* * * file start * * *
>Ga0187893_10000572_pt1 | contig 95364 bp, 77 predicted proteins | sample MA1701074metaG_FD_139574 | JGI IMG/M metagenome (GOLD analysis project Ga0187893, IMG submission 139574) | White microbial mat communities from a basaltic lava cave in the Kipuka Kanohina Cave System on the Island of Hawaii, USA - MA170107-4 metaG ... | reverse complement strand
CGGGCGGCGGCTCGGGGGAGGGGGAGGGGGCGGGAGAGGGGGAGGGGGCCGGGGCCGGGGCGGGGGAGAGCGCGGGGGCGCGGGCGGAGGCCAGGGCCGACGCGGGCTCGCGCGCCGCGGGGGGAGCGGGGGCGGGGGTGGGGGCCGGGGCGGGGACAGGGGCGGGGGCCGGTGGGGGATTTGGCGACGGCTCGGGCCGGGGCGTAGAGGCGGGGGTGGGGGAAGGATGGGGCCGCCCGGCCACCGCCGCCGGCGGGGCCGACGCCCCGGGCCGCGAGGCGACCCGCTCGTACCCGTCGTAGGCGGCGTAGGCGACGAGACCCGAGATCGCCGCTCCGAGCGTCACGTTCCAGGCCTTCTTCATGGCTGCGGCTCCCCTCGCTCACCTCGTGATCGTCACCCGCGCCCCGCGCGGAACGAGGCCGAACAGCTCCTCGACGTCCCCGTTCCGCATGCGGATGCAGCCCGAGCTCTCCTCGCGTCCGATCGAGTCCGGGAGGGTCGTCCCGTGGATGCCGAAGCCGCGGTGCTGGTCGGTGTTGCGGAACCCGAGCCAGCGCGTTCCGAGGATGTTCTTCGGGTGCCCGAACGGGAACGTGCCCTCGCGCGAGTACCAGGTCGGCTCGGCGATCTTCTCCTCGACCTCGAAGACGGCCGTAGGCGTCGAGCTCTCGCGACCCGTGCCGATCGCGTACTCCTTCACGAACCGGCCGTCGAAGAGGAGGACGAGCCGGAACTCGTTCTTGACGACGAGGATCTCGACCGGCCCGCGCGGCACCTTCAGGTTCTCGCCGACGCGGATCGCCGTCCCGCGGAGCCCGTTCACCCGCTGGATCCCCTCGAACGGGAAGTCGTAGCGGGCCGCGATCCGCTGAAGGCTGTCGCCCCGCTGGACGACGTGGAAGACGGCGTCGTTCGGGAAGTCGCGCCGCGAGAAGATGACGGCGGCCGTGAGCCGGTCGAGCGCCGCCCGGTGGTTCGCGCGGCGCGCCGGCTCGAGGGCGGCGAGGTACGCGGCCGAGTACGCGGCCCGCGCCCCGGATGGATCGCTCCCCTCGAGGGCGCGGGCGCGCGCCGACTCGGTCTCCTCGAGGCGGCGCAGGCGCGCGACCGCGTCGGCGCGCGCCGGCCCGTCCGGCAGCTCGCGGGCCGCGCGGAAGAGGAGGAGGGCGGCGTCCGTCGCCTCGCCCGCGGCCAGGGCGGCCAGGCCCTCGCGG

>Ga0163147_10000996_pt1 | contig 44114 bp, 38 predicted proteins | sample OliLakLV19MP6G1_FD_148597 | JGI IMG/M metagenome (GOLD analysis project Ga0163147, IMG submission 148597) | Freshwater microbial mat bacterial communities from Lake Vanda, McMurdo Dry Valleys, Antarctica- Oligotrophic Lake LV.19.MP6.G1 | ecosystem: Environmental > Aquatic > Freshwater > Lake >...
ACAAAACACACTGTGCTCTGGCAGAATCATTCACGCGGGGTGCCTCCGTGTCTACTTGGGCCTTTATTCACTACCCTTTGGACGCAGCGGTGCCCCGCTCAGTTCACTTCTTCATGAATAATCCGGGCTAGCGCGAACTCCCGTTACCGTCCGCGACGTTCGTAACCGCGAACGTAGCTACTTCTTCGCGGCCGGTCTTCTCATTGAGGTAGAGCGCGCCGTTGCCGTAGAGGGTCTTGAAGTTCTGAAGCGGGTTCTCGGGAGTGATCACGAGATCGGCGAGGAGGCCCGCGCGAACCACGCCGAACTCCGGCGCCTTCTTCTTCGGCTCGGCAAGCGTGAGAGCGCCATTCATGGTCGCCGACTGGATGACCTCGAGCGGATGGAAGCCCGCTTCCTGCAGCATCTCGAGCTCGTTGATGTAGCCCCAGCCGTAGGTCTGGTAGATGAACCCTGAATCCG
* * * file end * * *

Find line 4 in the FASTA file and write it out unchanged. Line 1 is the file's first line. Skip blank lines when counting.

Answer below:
ACAAAACACACTGTGCTCTGGCAGAATCATTCACGCGGGGTGCCTCCGTGTCTACTTGGGCCTTTATTCACTACCCTTTGGACGCAGCGGTGCCCCGCTCAGTTCACTTCTTCATGAATAATCCGGGCTAGCGCGAACTCCCGTTACCGTCCGCGACGTTCGTAACCGCGAACGTAGCTACTTCTTCGCGGCCGGTCTTCTCATTGAGGTAGAGCGCGCCGTTGCCGTAGAGGGTCTTGAAGTTCTGAAGCGGGTTCTCGGGAGTGATCACGAGATCGGCGAGGAGGCCCGCGCGAACCACGCCGAACTCCGGCGCCTTCTTCTTCGGCTCGGCAAGCGTGAGAGCGCCATTCATGGTCGCCGACTGGATGACCTCGAGCGGATGGAAGCCCGCTTCCTGCAGCATCTCGAGCTCGTTGATGTAGCCCCAGCCGTAGGTCTGGTAGATGAACCCTGAATCCG